I still remember that one incident at my high school when my teacher was interpreting the popular Nepali poem “Manushi” with his all time high commanding pitch. It was really exhilarating, for the author had raised voice against the dominating patriarchy that has been prevailing in every nook and corner of our society.
In due course of discussion, the teacher asked us to give any example where we think there’s been discrimination against women in any terms. All went silent then. I did want to answer badly but couldn’t raise my hand because I was not confident in my answer. Seeing that silence among the young 11 graders, he felt a bit uncomfortable (I guess) as he fixed his cap. Then he closed the book and began to write something on the board without speaking a word.
The fire inside me was not stopping.It was because I always liked to keep the interaction going on in this particular topic.The poem was related to the need of gender equality. And it was the fault of my personality since my childhood that I felt humiliated in myself if I was not able to answer my teacher in the class.
Time was running fast and I had to say something, because that was the last day of the chapter. As he reached in the middle of the board while writing some notes, I collected my grips of courage and broke the ice by clearing my throat.
It sounded loud in that silence and everyone’s eye was on me. No sooner, the teacher also turned to me and asked’ “Yes, Radha.What’s the matter?”
I replied, clearing my throat for the second time,” Sir, I would like to give my views on your question.”
His eyes grew big and bright for a second.He clenched his chin and asked,” Why did you take such time? Anyways! Speak up.”
I said,” Sir, people greet the judges in court saying “Srimaan”, the chairperson saying “Sabhapati”. Why doesn’t it change? What if the person in that position was a woman? Isn’t it awkward to greet them too by the same name?”
Everyone laughed. I certainly knew it was coming. No wonder my teacher also laughed out loud. The whole class burst out so loud that even our DI peeked at the glass in the door to see what was happening.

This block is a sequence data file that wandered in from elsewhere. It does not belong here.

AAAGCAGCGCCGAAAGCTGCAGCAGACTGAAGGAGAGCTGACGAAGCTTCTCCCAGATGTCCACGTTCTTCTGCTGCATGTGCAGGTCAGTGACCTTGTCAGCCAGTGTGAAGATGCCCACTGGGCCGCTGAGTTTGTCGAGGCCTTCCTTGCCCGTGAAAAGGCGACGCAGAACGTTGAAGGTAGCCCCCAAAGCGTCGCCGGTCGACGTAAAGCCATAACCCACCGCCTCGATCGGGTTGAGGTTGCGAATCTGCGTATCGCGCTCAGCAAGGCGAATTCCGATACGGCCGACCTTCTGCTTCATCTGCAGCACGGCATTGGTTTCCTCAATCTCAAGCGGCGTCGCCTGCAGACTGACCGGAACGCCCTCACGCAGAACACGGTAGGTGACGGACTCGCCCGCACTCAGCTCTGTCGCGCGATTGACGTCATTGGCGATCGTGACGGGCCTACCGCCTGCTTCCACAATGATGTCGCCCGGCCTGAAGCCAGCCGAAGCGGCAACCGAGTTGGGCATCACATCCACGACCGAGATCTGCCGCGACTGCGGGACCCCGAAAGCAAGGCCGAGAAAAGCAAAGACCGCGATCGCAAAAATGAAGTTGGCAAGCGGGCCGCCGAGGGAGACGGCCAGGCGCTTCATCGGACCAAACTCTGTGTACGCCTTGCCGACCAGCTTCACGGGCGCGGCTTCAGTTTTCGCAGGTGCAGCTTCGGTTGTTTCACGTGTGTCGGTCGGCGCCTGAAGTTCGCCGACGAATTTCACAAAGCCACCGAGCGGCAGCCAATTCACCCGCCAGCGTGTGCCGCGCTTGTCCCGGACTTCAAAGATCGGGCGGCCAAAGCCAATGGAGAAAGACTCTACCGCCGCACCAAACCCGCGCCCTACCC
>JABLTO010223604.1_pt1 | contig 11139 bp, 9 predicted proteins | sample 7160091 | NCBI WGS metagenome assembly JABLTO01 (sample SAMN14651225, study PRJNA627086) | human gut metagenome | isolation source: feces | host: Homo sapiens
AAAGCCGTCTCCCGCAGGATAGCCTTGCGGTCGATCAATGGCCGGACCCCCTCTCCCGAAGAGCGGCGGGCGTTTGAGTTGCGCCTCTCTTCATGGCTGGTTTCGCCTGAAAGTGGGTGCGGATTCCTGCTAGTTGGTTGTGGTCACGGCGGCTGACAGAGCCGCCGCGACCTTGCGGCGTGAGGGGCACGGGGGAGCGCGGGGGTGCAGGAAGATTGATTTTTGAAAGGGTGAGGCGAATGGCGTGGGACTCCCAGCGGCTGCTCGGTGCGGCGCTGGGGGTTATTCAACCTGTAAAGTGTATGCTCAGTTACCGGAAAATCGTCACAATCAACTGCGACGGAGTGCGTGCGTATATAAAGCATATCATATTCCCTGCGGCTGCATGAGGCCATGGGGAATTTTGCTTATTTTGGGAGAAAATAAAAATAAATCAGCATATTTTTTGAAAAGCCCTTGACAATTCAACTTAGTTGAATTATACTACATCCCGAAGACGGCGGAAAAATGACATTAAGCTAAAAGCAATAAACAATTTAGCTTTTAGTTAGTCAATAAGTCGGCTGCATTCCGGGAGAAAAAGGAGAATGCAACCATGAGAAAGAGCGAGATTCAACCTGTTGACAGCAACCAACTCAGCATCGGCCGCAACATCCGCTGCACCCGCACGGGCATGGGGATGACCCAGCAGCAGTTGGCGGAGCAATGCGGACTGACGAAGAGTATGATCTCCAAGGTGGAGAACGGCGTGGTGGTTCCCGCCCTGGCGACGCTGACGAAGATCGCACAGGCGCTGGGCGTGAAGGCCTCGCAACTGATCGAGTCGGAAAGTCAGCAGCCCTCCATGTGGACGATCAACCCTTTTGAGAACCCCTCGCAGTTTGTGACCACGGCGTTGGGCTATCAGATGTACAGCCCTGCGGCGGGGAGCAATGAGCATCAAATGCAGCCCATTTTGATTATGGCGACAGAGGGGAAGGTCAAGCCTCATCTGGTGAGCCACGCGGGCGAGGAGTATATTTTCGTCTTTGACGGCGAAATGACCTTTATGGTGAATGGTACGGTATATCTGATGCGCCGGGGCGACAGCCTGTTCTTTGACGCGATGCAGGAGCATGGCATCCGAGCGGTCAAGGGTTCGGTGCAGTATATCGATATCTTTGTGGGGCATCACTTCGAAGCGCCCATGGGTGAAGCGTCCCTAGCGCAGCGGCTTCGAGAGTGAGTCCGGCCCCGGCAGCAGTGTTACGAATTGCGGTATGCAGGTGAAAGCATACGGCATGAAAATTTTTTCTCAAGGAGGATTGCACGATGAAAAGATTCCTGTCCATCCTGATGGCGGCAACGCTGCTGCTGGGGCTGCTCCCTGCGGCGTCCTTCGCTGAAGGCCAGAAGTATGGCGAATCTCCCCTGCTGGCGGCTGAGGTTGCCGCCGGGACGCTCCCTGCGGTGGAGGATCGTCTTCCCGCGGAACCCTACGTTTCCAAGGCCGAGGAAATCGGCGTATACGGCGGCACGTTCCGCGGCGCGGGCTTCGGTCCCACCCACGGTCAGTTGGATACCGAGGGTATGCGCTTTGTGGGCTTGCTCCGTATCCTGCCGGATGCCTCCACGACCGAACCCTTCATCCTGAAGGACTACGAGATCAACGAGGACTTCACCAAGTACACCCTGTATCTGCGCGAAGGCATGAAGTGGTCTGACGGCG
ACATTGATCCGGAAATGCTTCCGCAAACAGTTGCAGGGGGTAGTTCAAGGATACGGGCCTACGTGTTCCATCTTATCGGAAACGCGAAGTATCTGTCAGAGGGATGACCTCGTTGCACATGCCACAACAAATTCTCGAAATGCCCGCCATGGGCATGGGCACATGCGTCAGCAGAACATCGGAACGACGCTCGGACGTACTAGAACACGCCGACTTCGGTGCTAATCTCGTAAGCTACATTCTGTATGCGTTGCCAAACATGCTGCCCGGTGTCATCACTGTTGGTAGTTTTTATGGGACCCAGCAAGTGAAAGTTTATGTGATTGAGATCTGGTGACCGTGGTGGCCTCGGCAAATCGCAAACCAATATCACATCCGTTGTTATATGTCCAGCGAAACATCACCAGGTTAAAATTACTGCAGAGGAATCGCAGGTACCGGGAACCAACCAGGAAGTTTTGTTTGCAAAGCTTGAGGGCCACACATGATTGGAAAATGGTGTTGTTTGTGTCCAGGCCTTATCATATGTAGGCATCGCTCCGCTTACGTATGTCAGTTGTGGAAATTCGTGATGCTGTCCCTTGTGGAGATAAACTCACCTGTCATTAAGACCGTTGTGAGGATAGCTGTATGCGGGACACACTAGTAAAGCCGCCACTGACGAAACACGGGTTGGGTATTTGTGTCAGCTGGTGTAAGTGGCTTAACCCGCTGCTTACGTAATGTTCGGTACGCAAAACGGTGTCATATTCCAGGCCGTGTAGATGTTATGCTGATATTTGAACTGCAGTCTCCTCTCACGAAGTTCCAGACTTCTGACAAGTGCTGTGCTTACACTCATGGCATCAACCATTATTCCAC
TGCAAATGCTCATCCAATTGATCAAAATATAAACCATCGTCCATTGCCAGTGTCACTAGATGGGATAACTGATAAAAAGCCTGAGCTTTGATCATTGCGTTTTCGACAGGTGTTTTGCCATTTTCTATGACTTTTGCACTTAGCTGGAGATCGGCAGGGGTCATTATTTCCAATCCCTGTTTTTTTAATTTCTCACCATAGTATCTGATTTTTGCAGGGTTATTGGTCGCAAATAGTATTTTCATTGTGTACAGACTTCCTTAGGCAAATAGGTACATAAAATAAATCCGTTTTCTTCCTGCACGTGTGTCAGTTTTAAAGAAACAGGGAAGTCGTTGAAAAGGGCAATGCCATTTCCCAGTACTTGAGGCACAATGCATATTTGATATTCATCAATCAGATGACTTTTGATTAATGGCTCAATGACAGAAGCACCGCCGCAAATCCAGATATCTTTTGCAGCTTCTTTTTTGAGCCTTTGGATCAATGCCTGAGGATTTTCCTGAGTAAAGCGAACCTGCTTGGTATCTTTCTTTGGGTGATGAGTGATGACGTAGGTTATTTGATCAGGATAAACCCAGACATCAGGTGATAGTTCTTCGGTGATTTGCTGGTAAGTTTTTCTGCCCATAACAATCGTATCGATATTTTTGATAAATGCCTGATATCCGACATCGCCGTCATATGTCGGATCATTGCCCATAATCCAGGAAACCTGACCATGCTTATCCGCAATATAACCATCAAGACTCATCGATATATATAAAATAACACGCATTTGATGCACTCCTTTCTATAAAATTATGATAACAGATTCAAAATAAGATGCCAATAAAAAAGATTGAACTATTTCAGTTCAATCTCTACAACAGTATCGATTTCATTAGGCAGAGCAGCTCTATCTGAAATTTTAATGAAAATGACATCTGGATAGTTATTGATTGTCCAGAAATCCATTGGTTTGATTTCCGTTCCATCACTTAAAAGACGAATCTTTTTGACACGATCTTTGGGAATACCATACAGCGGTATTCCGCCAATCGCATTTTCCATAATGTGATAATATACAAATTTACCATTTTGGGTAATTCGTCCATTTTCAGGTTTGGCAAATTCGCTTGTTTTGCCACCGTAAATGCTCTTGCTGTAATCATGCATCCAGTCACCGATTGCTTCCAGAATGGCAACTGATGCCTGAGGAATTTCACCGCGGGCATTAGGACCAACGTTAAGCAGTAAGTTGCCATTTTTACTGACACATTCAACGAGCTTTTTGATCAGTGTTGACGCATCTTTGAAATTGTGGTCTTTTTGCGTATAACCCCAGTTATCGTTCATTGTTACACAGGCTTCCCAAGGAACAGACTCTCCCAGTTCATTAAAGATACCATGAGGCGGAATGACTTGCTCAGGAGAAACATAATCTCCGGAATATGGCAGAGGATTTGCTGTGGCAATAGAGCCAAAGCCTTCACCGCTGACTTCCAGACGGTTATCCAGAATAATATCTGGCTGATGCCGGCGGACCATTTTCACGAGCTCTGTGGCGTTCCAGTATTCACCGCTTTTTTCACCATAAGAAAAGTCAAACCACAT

After a minute, with a gesture of ordering silence, my teacher said to me,” Oh dear! What a childlike thought you have. If not these words, then what should we call? ‘Srimati’? ‘Sabhapatni’? Wouldn’t it be awkward rather?”
My friends laughed again.
The teacher stopped me right away. “Look! I know you might have got revolutionary thoughts through this poem because you’re a girl. But this type of feminism does not work. It would work only if you earn equal or even more than your future husband.”
I couldn’t speak a word in reply. All my courage from my heart rolled over as red spots at my cheeks and my nose. I thought I was badly humiliated at that time, through my own deeds. I contemplated that incident the whole day. Even I could not talk directly to my teacher from that day on. Time passed away and now, I’ve learnt to speak up. I’ve learnt that being financially independent or having equal pay does not merely restore the equality between male and female. While growing up, I found many people, especially women, who think that small things (which we generally overlook) have been silently igniting the male dominance and patriarchy in our society as a result of which females who can not speak up are more often mistreated and dominated.
I am aware that you might already have been revolting against my thought inside, since the definition of feminism itself has been a controversial phenomenon these days and some are abusing the essence of it too for their vested interest. However, the main essence of feminism which I believe is not “female fighting against male” but “female fighting against patriarchy”. It is about the belief that both male and female are humans in common. And feminism has not been a priority for women only. Since the 19th century, men have also taken part in significant cultural and political responses to feminism within each "wave" of the movement (not in our country though). So, more than from a feminist view, I think one must see the world from humanistic approach if one really wants to see the society and the world without gender disparity. And no need to mention that some remarkable efforts have been made to make them feel equal, or to reduce the disparity among them either in words or through the actions. I am not here to address the political and other legal aspects that have promised to secure the welfare of women and their dignity. I am actually going to stress out some simple things one can do as a human to convey the message of equality between all the genders. And I believe that one small effort, if done collectively by all would create a big shift in the current setting and would help women to be confident and to live their life with dignity and respect. So, here are some things you could do even if you deter feminism, whether you’re a ,male or a female or any other because these things make you more human.
- You do not bother in male doing household chores
I feel lucky in this regard since my father and my brothers do not refrain from sharing the household chores. However, I find some of my (male) neighbors who do not even think of helping the female in their family. Still chlid rearing has been assigned to women only, which our society silently accepts. Isn’t it inhumane? It goes beyond extreme in the feasts and festivals, where women even do not have time to get ready to put tika on dashain while their husbands and brothers are busy celebrating their holiday, trying their luck in cards. If you at least care for your family, then why not share the work? Well, a wise person has said- "Charity begins at home".
2. You keep other women first in the “Mahila seat” in public vehicles